I get a great deal of satisfaction from just looking up at the night sky. Been doing it since I was a kid. Literally. During summer months when school was out and the nights were warm a neighborhood friend and I would often recline in lawn chairs in the backyard, each of us with binoculars, spending hours looking into the heavens and talking about life, such as it was for thirteen year-old boys in Indiana.

Funny how that memory is burned into my brain yet I can’t remember a single mosquito bite, and you know there had to have been plenty of those!

We especially watched for shooting stars and saw plenty of them, even if a few did turn out to be fireflies doing their thing. Sometimes we would track a pinpoint of light from one horizon to the other, guessing these to be planes or maybe even satellites. We didn’t know and it didn’t really matter. We knew even less about the constellations that appeared overhead, but night after night the sky always seemed a familiar appearance.

When I got a little older I still enjoyed looking up.

A telescope helped a little, but I was never bitten hard by the astronomy bug. I think what amazed me most was when I understood that this view was basically unchanged for endless millennia. The sky view I enjoyed was identical to that viewed by America’s Founding Father’s, Napoleon, Caesar, and countless generations before them. My Father, Grandfather, and so much further up the family tree all gazed upon the exact same view. Having that common touchpoint really seemed special to me.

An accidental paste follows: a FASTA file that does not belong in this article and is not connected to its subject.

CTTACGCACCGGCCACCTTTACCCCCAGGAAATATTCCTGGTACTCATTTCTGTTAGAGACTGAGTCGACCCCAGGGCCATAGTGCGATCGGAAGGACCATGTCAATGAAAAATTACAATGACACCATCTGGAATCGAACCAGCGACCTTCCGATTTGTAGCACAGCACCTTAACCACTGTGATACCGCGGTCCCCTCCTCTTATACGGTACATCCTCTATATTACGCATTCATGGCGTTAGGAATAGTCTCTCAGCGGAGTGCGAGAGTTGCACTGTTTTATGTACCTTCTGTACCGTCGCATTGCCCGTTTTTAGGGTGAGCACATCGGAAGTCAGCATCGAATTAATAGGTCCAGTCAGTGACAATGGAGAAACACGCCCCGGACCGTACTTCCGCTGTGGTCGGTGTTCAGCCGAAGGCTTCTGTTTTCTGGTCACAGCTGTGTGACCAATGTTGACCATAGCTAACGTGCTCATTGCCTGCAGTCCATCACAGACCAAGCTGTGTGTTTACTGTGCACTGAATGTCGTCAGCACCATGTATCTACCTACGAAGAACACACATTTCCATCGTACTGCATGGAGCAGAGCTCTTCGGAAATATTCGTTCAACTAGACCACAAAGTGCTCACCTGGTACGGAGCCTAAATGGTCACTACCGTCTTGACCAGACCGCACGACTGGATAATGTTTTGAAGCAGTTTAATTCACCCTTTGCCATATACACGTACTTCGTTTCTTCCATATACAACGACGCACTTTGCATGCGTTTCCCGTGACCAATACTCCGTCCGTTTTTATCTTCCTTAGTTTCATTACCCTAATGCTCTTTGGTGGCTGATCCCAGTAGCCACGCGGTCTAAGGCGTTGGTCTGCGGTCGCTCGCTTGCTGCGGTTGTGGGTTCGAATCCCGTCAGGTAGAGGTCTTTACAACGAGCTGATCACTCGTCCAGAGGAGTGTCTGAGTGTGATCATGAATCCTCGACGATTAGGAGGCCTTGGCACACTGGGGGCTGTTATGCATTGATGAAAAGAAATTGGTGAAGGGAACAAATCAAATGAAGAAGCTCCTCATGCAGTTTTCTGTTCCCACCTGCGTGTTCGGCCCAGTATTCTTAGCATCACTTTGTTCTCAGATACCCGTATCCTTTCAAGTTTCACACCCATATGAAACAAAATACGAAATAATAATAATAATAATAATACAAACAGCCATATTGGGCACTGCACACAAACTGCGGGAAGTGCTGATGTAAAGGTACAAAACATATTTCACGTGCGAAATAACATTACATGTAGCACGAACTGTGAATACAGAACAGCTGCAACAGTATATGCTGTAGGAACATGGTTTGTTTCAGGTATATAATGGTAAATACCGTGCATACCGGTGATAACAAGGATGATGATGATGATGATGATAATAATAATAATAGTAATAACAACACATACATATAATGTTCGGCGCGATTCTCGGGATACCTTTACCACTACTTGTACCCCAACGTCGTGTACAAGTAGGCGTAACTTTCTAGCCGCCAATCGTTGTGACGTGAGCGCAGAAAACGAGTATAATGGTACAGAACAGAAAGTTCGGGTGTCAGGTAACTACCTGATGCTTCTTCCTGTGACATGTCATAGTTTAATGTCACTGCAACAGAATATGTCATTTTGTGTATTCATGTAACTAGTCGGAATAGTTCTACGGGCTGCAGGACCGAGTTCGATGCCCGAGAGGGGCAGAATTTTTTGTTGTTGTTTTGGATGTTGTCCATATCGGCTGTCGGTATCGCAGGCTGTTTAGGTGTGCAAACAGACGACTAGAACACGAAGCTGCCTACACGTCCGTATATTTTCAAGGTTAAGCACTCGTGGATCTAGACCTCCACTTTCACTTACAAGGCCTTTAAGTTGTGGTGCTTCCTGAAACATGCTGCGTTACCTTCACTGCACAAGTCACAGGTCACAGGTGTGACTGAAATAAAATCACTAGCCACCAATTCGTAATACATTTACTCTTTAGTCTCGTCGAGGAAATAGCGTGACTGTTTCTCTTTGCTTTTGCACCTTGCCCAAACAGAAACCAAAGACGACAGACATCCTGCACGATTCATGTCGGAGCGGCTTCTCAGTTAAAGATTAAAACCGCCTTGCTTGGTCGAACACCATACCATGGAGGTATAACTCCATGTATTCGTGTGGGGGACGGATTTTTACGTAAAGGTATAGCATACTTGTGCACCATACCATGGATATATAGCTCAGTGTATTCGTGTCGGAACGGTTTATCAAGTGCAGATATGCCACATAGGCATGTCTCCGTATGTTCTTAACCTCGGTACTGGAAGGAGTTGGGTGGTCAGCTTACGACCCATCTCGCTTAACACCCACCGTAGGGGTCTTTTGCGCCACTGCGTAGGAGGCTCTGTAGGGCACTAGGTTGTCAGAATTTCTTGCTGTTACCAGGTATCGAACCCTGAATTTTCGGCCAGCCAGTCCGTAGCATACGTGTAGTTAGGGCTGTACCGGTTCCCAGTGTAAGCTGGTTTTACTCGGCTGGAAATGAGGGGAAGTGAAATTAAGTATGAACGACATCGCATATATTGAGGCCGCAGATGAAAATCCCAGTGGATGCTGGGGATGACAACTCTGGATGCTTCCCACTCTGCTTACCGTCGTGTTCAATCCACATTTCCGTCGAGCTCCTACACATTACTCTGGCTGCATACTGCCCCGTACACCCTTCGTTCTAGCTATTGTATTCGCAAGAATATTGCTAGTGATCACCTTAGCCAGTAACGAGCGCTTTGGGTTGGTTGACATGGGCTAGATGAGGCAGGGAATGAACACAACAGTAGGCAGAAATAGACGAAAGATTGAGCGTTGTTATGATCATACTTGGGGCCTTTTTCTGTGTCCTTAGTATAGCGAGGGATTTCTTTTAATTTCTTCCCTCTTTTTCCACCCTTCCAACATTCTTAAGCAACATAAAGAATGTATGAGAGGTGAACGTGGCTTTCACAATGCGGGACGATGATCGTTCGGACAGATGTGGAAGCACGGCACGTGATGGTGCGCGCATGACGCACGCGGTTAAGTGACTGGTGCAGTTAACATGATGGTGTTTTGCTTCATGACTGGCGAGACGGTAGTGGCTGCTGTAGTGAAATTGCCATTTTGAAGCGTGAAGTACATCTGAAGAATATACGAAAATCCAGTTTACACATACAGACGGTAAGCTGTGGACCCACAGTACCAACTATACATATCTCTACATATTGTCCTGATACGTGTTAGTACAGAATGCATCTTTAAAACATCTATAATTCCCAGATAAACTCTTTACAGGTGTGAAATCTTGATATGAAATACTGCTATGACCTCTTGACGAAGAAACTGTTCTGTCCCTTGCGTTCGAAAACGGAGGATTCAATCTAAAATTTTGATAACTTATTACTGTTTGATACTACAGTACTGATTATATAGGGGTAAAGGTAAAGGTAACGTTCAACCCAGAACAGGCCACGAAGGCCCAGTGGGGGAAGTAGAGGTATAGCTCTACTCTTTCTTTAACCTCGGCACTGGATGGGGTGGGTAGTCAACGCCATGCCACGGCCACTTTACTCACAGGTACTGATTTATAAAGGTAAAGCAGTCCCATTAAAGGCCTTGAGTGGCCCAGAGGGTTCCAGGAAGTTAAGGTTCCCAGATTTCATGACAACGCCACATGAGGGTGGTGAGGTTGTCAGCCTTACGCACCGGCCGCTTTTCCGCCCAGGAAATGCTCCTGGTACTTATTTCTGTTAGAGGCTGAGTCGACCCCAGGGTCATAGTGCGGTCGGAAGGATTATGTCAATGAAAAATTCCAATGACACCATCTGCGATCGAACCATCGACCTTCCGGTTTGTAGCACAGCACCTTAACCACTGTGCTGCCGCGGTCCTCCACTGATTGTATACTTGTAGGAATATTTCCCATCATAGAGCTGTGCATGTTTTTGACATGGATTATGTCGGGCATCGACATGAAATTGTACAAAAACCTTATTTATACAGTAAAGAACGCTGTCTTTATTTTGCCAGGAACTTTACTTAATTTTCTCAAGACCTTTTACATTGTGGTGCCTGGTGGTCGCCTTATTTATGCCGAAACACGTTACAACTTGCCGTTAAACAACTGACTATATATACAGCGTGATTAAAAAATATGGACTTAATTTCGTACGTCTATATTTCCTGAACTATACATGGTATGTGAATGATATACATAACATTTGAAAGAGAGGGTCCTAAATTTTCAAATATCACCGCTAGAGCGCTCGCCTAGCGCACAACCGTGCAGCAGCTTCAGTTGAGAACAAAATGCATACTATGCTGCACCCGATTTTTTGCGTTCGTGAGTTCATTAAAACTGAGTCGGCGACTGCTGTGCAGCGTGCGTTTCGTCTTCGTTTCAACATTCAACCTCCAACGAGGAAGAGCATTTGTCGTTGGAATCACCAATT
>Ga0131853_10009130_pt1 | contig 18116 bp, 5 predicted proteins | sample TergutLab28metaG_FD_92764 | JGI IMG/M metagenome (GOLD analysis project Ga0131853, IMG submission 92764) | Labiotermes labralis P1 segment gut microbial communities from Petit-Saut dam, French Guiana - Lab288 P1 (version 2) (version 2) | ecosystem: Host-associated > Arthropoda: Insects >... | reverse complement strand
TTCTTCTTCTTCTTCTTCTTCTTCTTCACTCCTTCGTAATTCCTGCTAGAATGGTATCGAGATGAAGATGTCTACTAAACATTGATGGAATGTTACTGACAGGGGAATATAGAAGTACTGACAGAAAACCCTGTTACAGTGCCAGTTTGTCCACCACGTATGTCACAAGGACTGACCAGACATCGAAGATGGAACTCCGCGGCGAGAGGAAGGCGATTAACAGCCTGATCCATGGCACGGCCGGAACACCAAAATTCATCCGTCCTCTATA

Now I read that scientists are warning Stars could be invisible within 20 years as light pollution brightens night skies.

Twenty years will take me to the end of my time here, but I’m incredibly saddened to think my grandchildren might not have the same opportunity to stare into forever and dream dreams the way I did.

In 2016, astronomers reported that the Milky Way was no longer visible to a third of humanity and light pollution has worsened considerably since then. At its current rate most of the major constellations will be indecipherable in 20 years, it is estimated. The loss, culturally and scientifically, will be intense.

“The night sky is part of our environment and it would be a major deprivation if the next generation never got to see it, just as it would be if they never saw a bird’s nest,” said Martin Rees, the astronomer royal. “You don’t need to be an astronomer to care about this. I am not an ornithologist but if there were no songbirds in my garden, I’d feel impoverished.”

Losing this common link to our ancestors - and our humanity - is a tragedy like few others if you ask me. I don’t want to live in a world where the only view of the heavens is from an orbiting telescope controlled by a government agency.

I might not have to, though I’m sad to think of all those who will come after me who may never be able to simply look up and see Orion the Hunter in all his celestial glory with their very own naked eyes.